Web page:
It is admirable how the Ibbotson family of Saint Clair has maintained a family culture in their winegrowing and winemaking business, despite growing so much. Crushing around 7,000 tonnes of fruit and bottling under a myriad of labels takes a complex infrastructure where lines of communication can rule, yet all the staff truly operate as one big, “happy family”. The Saint Clair operation shows how you can have growth, quality and individuality all at the same time, and the multi-tier and multiple single-vineyard expressions have enabled successful growth in tight economic times. The company is a credit to the Marlborough region.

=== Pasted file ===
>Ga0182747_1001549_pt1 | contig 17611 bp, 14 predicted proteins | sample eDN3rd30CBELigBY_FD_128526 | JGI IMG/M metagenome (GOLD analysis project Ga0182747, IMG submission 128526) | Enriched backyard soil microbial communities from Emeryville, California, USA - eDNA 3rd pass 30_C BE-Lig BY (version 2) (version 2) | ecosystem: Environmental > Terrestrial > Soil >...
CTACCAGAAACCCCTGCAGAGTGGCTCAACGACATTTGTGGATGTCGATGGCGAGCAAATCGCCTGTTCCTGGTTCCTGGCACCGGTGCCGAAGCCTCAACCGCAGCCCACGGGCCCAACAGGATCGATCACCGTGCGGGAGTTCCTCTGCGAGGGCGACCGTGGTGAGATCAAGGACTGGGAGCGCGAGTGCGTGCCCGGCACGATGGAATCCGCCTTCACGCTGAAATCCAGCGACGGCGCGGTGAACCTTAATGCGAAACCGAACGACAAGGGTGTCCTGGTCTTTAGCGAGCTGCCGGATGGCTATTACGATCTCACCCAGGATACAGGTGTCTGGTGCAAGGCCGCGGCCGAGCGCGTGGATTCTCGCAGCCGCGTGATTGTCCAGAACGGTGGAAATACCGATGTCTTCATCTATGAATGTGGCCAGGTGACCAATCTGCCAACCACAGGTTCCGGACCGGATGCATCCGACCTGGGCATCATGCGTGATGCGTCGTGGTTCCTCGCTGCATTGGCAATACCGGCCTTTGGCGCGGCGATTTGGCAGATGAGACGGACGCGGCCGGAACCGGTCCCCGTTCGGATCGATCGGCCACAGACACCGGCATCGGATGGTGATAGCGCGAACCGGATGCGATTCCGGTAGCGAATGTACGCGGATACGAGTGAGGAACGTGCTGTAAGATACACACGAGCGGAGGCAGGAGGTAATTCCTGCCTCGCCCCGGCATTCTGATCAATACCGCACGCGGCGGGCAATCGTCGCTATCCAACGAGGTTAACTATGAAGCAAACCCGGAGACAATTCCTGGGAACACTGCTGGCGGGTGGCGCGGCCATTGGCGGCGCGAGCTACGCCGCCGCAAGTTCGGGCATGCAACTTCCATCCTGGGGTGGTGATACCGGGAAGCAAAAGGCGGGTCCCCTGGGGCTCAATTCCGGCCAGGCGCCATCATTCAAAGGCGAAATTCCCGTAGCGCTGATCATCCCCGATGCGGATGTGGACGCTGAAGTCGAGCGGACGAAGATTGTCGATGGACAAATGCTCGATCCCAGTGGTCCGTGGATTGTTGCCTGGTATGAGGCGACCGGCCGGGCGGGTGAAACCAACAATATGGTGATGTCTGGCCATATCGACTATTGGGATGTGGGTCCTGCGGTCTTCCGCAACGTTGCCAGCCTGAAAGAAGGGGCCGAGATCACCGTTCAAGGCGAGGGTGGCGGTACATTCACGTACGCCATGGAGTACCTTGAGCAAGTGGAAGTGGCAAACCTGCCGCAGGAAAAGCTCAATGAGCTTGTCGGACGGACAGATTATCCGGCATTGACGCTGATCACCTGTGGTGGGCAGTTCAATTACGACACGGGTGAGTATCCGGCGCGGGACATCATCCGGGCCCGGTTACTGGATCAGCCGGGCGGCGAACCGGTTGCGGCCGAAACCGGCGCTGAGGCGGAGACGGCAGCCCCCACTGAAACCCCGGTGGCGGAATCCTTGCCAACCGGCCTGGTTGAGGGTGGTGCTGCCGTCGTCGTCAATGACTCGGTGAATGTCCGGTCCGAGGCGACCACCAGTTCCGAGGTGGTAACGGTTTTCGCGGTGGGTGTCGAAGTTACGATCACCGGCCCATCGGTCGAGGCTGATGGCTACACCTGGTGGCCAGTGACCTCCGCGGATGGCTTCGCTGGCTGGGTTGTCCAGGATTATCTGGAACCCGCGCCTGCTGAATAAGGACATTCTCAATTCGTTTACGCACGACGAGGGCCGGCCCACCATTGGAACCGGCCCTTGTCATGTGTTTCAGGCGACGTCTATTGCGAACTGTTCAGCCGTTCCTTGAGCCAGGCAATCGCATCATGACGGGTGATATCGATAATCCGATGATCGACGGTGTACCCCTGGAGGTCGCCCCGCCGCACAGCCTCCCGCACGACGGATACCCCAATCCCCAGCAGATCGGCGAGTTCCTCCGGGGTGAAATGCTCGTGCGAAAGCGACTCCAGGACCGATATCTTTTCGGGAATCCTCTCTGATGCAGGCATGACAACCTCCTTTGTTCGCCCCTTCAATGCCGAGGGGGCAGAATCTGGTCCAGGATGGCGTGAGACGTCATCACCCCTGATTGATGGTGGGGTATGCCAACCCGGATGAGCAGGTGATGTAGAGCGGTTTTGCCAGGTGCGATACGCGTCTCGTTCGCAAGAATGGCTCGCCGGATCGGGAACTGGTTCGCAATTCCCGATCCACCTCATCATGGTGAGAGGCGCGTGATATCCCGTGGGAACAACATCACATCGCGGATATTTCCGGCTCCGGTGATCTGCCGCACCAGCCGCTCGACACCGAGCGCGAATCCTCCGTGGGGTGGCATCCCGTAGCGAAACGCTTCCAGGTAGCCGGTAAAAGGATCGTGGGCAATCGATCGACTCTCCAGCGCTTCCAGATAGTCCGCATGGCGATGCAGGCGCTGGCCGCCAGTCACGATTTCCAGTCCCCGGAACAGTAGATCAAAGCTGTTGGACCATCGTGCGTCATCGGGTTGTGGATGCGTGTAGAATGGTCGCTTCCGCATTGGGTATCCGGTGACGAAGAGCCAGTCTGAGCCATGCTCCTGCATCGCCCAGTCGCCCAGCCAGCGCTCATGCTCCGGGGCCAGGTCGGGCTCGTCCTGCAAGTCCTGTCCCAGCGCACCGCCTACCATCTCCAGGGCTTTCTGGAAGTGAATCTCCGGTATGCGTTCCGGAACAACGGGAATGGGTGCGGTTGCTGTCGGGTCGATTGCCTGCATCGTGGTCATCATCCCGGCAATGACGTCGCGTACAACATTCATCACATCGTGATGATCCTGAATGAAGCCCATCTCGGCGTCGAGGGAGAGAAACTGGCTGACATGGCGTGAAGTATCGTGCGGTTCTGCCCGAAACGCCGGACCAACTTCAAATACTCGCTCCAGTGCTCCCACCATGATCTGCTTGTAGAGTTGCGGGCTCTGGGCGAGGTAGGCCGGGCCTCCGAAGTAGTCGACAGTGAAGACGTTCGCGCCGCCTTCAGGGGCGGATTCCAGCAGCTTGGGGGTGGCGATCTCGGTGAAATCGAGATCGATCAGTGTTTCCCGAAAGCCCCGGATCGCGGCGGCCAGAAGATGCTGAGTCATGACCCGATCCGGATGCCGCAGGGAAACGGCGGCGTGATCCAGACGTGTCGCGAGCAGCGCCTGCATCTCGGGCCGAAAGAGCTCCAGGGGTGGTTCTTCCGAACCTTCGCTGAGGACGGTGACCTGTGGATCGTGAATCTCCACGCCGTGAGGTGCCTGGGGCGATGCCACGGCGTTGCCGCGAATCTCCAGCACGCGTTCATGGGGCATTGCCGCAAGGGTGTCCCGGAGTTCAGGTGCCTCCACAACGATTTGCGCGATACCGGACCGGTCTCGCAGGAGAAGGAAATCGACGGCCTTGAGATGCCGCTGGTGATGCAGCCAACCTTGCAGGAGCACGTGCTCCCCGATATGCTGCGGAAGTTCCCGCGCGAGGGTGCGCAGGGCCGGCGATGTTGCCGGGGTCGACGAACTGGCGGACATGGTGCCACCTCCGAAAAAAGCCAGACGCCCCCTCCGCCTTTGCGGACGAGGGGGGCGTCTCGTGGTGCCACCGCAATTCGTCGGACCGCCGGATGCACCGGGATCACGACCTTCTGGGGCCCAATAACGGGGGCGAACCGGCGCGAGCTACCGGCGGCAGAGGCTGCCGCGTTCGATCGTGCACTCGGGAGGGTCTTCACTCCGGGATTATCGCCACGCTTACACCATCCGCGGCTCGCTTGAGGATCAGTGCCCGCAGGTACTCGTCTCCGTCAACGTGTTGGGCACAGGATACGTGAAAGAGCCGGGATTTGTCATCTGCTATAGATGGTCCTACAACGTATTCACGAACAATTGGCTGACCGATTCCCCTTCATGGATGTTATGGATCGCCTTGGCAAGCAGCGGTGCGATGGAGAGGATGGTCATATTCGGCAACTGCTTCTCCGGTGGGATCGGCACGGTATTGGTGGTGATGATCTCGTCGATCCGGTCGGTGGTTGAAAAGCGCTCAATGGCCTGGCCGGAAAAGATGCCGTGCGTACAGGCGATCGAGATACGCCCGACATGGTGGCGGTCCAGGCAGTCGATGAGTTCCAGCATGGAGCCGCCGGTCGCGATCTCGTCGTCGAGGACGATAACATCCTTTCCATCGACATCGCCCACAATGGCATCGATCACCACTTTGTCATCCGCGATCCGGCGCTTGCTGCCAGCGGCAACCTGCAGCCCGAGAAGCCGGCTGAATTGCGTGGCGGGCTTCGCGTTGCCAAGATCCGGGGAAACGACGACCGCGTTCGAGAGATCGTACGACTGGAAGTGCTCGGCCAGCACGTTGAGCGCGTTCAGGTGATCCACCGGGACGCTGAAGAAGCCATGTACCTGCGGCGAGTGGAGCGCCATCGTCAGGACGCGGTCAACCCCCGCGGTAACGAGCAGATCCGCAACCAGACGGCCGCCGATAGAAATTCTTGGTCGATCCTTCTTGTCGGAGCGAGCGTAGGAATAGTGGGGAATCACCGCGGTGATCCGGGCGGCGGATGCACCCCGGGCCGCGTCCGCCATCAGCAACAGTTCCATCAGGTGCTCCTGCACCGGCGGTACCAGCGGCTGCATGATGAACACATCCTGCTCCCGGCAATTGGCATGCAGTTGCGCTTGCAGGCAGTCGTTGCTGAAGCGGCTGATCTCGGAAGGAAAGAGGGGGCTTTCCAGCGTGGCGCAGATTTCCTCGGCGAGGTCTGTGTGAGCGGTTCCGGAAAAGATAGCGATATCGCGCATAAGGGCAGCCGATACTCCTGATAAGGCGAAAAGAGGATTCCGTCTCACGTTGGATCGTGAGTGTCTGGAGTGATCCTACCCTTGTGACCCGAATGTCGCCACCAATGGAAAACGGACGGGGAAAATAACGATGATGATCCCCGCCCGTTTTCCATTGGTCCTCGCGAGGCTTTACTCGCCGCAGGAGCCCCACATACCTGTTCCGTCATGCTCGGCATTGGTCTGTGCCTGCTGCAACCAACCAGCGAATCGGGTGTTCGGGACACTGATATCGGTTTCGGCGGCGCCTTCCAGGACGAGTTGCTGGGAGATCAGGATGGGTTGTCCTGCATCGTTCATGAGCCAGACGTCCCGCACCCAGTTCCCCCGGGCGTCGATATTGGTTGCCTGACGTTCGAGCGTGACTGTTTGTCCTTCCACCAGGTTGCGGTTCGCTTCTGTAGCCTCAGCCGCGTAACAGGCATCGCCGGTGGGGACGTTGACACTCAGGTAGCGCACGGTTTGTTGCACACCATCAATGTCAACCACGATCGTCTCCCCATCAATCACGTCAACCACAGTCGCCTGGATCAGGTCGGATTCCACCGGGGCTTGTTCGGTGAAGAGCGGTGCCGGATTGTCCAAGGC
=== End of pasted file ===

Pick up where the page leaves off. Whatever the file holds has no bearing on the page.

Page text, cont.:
I could not turn down the opportunity of tasting a selection of Saint Clair ‘Reserve’ and ‘Pioneer Block’ wines before their final bottling and release. Not surprisingly, Saint Clair have Gruner Veltliner up their sleeve, and the ‘Pioneer Block 5 – Bull Block’ Gruner Veltliner 2011 looked impressively rich and sweet, far more than its 4 g/L rs would suggest. The Saint Clair style of Sauvignon Blanc with its strong showing of pungent, passionfruit flavours is a very valid expression of the variety, but it does polarise opinion. However, there is no denying the world-wide demand for this style of wine. Winemakers Matt Thomson and Hamish Clark are continually refining the flavours and textures ensuring that fruit richness prevails. The range power at the top level could be seen in the ‘Pioneer Block 1 – Foundation Block’ Sauvignon Blanc 2011, extremely soft and elegant, but with great purity of the ripe passionfruity flavours, and the very intense, piquant, racy and sharp-edged ‘Pioneer Block 18 – Snap Block’ Sauvignon Blanc 2011. Both wonderful wines. The flagship ‘Wairau Reserve’ Sauvignon Blanc 2011 is a blend of the two, and is indeed a lovely synthesis of them, with gentle waves of flavour that develop in the glass.